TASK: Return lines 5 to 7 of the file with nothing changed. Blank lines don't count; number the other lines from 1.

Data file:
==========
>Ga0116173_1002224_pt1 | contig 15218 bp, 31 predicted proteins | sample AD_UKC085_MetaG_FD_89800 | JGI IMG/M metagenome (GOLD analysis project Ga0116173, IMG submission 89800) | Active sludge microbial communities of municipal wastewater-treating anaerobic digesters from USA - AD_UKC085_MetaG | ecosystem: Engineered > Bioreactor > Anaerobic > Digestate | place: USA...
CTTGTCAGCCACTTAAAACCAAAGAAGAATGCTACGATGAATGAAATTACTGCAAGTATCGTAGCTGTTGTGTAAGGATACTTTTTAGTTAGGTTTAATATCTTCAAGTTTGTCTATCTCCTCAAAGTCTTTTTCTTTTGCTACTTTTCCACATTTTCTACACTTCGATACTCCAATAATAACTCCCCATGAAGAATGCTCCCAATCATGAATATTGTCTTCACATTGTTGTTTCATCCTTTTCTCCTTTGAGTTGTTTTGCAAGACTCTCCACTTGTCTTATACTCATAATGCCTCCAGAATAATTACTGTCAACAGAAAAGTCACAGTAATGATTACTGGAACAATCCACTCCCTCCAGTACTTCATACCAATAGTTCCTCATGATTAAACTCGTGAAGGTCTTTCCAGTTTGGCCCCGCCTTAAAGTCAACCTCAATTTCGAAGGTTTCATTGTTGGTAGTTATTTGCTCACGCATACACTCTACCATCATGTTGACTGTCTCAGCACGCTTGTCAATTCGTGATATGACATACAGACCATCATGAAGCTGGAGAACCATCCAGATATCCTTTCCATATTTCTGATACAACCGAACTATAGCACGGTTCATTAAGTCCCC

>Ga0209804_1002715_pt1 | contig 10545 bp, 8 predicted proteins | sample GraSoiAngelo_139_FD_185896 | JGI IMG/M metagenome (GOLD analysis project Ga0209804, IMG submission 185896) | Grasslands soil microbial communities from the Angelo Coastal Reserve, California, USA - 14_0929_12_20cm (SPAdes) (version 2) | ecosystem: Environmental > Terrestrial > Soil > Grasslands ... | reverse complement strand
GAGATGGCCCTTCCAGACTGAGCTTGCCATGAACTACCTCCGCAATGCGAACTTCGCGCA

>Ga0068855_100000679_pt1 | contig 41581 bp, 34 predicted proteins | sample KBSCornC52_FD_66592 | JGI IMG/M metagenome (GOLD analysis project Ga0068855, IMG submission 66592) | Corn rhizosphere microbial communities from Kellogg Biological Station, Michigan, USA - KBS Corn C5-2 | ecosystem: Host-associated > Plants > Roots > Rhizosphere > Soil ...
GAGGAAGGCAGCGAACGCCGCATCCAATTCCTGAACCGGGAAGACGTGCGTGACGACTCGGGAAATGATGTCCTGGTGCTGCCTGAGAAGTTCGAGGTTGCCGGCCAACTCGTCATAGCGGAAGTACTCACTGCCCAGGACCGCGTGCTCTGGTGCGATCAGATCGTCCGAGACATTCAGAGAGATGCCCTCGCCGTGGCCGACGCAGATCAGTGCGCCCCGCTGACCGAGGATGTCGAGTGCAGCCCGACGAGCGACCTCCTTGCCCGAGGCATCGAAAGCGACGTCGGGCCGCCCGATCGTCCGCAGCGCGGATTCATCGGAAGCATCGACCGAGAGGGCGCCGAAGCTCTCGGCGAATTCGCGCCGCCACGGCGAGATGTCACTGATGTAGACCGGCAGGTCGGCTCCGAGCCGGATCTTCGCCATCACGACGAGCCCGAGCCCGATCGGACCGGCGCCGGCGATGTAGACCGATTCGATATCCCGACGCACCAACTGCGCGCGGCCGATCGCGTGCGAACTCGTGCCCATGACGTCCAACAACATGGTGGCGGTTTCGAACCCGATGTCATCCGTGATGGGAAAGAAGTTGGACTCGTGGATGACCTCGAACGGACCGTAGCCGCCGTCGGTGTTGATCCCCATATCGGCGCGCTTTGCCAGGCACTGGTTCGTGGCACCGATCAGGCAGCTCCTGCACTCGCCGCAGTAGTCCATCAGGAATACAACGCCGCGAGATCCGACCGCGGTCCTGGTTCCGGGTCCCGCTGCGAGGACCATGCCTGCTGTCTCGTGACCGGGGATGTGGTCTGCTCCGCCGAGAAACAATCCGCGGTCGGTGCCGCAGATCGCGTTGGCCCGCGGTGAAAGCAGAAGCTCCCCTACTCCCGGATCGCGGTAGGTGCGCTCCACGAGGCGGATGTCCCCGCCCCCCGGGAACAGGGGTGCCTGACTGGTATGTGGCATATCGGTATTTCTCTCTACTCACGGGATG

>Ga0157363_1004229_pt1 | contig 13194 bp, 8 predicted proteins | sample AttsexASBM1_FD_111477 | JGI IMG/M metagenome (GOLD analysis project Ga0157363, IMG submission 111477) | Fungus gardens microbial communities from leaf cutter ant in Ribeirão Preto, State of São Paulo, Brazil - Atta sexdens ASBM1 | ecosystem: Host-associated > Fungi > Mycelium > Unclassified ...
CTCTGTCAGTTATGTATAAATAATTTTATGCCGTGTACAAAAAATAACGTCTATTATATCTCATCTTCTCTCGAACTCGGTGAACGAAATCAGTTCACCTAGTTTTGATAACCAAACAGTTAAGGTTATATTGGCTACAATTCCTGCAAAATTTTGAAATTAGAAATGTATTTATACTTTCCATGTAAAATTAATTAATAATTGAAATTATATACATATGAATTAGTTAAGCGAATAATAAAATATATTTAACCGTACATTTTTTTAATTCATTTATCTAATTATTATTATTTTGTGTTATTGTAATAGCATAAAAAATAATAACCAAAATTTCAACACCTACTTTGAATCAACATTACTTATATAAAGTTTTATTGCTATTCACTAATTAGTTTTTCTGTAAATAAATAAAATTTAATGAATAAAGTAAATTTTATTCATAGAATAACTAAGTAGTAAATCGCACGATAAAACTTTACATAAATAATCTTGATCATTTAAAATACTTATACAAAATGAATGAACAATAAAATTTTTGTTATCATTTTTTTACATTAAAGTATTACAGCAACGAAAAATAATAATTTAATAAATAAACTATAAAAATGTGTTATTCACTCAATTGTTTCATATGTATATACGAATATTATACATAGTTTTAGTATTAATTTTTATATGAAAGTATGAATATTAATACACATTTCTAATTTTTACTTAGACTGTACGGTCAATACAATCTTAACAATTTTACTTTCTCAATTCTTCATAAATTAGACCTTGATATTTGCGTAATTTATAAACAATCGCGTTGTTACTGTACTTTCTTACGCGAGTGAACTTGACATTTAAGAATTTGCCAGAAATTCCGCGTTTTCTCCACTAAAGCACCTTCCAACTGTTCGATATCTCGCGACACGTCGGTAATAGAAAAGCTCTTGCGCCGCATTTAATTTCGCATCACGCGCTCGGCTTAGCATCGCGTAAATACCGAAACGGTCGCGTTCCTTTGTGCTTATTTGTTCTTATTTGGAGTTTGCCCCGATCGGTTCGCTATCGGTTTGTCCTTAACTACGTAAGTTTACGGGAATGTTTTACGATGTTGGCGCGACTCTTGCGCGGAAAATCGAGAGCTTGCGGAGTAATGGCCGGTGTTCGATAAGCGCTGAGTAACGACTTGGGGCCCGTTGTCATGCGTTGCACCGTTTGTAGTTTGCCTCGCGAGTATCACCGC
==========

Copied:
>Ga0068855_100000679_pt1 | contig 41581 bp, 34 predicted proteins | sample KBSCornC52_FD_66592 | JGI IMG/M metagenome (GOLD analysis project Ga0068855, IMG submission 66592) | Corn rhizosphere microbial communities from Kellogg Biological Station, Michigan, USA - KBS Corn C5-2 | ecosystem: Host-associated > Plants > Roots > Rhizosphere > Soil ...
GAGGAAGGCAGCGAACGCCGCATCCAATTCCTGAACCGGGAAGACGTGCGTGACGACTCGGGAAATGATGTCCTGGTGCTGCCTGAGAAGTTCGAGGTTGCCGGCCAACTCGTCATAGCGGAAGTACTCACTGCCCAGGACCGCGTGCTCTGGTGCGATCAGATCGTCCGAGACATTCAGAGAGATGCCCTCGCCGTGGCCGACGCAGATCAGTGCGCCCCGCTGACCGAGGATGTCGAGTGCAGCCCGACGAGCGACCTCCTTGCCCGAGGCATCGAAAGCGACGTCGGGCCGCCCGATCGTCCGCAGCGCGGATTCATCGGAAGCATCGACCGAGAGGGCGCCGAAGCTCTCGGCGAATTCGCGCCGCCACGGCGAGATGTCACTGATGTAGACCGGCAGGTCGGCTCCGAGCCGGATCTTCGCCATCACGACGAGCCCGAGCCCGATCGGACCGGCGCCGGCGATGTAGACCGATTCGATATCCCGACGCACCAACTGCGCGCGGCCGATCGCGTGCGAACTCGTGCCCATGACGTCCAACAACATGGTGGCGGTTTCGAACCCGATGTCATCCGTGATGGGAAAGAAGTTGGACTCGTGGATGACCTCGAACGGACCGTAGCCGCCGTCGGTGTTGATCCCCATATCGGCGCGCTTTGCCAGGCACTGGTTCGTGGCACCGATCAGGCAGCTCCTGCACTCGCCGCAGTAGTCCATCAGGAATACAACGCCGCGAGATCCGACCGCGGTCCTGGTTCCGGGTCCCGCTGCGAGGACCATGCCTGCTGTCTCGTGACCGGGGATGTGGTCTGCTCCGCCGAGAAACAATCCGCGGTCGGTGCCGCAGATCGCGTTGGCCCGCGGTGAAAGCAGAAGCTCCCCTACTCCCGGATCGCGGTAGGTGCGCTCCACGAGGCGGATGTCCCCGCCCCCCGGGAACAGGGGTGCCTGACTGGTATGTGGCATATCGGTATTTCTCTCTACTCACGGGATG

>Ga0157363_1004229_pt1 | contig 13194 bp, 8 predicted proteins | sample AttsexASBM1_FD_111477 | JGI IMG/M metagenome (GOLD analysis project Ga0157363, IMG submission 111477) | Fungus gardens microbial communities from leaf cutter ant in Ribeirão Preto, State of São Paulo, Brazil - Atta sexdens ASBM1 | ecosystem: Host-associated > Fungi > Mycelium > Unclassified ...